“There is nothing either good or bad but thinking makes it so.” – William Shakespeare
When I was growing up, my mother had many superstitions.
Do not put shoes on a bed or counter.
Do not cross arms when toasting with glasses.
Do not cross the path of a black cat.
A devout Catholic, around our house were many icons to remind her of her faith and to ward off the bad luck she believed lurked around corners eager to pounce on the unsuspecting and unaware. There were candles to light beside a statue of the Virgin Mary and a large crucifix above the mantle to kneel in front of and pray the Rosary.
Along with the symbols of her Catholic faith there were also many symbols of her heritage and the environment in which she grew up — southern India. Scattered amidst the icons of her faith, there were statues of Shiva. There were bronze Buddha’s and only elephants with their trunks lifted.
In my mother’s world, Friday the 13th was a day to be dreaded. It was a day for mishaps and missteps. A day to be hyper-conscious of the world around you looking to trip you up or deliver some ill-timed blow of misfortune.
I used to laugh at my mother’s superstitions. I used to judge her on the contradictions I saw between belief in God and fear of evil spirits. I would tease her and try to scare her into saying a quick Hail Mary to ward off some evil miscreant awoken by my lack of respect for the spirit world.
Time has smoothed the ridges of my disdain. Time has given me a better perspective of the compassionate view of my mother’s beliefs and superstitions.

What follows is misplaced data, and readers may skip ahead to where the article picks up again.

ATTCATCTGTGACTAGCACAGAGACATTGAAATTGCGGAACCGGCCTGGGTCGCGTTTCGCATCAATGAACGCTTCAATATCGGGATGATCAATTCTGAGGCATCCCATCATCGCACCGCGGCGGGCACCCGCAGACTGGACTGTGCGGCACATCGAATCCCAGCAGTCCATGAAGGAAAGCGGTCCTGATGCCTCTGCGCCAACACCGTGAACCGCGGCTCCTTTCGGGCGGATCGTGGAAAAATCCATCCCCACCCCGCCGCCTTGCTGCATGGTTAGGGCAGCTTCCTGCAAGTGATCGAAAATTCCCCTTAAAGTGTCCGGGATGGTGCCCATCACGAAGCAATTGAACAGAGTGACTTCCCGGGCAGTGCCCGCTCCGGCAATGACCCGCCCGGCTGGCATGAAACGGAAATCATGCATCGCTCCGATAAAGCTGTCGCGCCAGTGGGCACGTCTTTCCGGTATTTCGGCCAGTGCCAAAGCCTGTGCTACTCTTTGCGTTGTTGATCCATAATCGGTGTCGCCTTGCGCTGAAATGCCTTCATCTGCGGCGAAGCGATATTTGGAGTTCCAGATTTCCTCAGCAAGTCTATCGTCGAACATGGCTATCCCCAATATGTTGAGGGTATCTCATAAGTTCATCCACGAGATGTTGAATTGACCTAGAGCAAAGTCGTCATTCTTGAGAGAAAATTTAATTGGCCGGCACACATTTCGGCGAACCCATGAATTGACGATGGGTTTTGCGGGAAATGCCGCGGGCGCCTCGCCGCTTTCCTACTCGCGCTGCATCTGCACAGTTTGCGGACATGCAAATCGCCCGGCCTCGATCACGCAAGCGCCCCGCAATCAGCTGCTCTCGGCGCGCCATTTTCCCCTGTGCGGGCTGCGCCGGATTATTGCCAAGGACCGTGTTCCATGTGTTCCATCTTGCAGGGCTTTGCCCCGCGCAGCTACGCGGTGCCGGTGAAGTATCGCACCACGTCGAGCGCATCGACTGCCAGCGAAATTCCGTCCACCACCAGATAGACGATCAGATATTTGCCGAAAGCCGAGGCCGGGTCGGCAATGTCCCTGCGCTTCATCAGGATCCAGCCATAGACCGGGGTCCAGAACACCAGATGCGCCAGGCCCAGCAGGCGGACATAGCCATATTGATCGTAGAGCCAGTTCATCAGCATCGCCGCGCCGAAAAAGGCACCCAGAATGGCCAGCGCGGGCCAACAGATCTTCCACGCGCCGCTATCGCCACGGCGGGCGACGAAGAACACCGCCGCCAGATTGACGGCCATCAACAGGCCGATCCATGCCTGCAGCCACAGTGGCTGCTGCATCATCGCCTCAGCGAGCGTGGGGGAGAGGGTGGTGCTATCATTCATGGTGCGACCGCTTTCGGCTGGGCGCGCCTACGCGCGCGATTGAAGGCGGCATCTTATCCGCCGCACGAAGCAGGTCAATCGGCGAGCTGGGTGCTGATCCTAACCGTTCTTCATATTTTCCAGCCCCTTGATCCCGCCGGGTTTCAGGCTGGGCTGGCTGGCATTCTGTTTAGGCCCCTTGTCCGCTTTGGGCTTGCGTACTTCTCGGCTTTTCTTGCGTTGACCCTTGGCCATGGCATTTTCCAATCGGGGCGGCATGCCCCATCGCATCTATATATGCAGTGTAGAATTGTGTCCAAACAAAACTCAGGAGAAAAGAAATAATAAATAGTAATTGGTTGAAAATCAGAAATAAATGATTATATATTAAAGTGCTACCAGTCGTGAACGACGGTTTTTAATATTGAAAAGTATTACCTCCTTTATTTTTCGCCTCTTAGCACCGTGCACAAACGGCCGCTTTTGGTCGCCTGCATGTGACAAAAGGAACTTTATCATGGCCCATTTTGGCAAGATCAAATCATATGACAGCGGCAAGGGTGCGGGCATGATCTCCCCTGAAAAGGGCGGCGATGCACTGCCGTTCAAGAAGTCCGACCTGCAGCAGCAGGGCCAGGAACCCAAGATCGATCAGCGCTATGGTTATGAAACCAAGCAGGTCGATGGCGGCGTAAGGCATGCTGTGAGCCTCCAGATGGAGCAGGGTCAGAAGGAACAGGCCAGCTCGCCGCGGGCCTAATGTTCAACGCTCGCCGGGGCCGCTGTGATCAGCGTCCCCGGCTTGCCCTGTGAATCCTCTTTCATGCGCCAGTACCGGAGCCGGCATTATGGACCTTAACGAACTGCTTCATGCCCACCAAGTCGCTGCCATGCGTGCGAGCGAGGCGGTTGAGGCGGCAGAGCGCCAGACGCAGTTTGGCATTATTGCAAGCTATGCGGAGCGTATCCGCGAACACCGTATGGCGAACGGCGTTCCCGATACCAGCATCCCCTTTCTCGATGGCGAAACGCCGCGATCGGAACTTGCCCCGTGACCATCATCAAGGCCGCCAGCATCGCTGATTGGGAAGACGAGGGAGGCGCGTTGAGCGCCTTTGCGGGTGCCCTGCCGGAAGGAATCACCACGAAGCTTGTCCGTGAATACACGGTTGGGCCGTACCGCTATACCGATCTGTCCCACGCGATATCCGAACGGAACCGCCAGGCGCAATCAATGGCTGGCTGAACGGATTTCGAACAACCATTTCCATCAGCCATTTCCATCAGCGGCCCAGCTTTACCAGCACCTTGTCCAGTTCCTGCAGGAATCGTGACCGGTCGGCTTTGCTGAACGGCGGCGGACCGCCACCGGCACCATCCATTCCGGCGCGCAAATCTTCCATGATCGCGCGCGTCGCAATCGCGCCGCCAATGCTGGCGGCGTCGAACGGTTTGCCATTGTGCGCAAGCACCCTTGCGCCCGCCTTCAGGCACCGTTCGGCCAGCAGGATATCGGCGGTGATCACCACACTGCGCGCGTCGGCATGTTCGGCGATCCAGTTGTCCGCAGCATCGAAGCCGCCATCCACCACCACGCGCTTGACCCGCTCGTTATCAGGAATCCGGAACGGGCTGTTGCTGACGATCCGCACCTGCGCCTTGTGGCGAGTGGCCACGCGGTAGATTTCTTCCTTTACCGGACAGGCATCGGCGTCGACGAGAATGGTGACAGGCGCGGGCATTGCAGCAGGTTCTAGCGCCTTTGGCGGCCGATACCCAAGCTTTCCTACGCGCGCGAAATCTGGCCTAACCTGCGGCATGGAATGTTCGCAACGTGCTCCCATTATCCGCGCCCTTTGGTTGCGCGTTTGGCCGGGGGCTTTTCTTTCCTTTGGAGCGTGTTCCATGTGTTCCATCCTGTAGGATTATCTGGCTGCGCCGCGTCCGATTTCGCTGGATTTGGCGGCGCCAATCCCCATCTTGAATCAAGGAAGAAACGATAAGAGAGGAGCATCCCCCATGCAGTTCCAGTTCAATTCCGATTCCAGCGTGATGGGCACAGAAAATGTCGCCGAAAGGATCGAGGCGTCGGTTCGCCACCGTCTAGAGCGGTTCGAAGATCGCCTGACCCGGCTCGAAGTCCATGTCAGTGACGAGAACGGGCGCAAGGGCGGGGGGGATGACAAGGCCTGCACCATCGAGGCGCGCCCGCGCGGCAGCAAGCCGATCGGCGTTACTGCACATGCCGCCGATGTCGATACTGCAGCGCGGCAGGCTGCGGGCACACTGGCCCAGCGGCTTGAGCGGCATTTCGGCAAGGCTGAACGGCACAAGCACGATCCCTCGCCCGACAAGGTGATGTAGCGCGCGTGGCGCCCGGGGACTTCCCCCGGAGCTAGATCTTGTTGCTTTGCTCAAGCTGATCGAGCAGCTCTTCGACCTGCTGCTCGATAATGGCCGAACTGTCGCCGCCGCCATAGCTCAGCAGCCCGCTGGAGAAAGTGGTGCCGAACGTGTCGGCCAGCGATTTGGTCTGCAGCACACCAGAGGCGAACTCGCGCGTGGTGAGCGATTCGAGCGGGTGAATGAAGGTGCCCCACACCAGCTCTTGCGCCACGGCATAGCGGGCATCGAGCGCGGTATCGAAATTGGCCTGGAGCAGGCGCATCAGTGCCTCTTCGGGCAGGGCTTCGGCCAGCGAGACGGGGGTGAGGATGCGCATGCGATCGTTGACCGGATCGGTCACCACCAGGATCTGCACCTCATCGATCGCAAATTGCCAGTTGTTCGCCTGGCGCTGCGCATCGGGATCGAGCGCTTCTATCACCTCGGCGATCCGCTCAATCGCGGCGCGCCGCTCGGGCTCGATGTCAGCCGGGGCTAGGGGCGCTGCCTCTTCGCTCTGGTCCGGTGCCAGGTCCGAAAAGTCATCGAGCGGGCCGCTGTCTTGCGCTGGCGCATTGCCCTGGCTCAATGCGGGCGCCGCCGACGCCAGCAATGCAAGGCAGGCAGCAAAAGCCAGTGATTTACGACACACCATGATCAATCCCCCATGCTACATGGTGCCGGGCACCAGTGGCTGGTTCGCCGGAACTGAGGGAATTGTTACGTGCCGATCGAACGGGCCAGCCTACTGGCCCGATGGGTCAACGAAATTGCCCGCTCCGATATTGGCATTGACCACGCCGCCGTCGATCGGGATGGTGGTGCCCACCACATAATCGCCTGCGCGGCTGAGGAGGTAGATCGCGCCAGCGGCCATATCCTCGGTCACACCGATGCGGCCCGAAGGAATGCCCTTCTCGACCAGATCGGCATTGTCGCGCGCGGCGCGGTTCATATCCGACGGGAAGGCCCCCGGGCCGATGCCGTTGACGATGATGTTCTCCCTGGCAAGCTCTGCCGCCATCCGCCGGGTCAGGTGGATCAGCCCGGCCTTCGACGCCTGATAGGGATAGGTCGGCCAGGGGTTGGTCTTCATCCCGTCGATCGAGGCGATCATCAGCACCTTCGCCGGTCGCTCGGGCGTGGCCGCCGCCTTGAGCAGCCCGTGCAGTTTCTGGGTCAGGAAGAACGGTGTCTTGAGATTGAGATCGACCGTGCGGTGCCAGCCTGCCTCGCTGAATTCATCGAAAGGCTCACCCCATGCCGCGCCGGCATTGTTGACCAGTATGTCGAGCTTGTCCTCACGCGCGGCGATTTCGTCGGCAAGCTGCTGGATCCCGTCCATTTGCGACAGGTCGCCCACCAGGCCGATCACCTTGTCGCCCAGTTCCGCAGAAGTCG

At Thanksgiving dinner this year, my mother spoke of Faith. She spoke of her deep and abiding belief in the goodness of God, the power of His creation and the holiness and sanctity of life.
No matter our teasing, no matter my scoffing at her repeated insistence she will ‘pray for me’, my mother’s faith has been the backbone and the lifeline that has tied our family together in good times and in bad.
My mother never saw the contradictions. For her, the miracle of life resonates in all beings, and just as God is ever present, she has always known the capacity for evil is also present.
Taking care of the small things, praying to protect herself, her family and the world around her against evil are to her, as natural as saying the Hail Mary in times of stress and in times of contemplation.
In my mother’s world, the superstitions woven into the fabric of her life are simply threads of colour that highlight the natural grace and beauty at the heart of who she is, a kind, compassionate and caring woman of faith.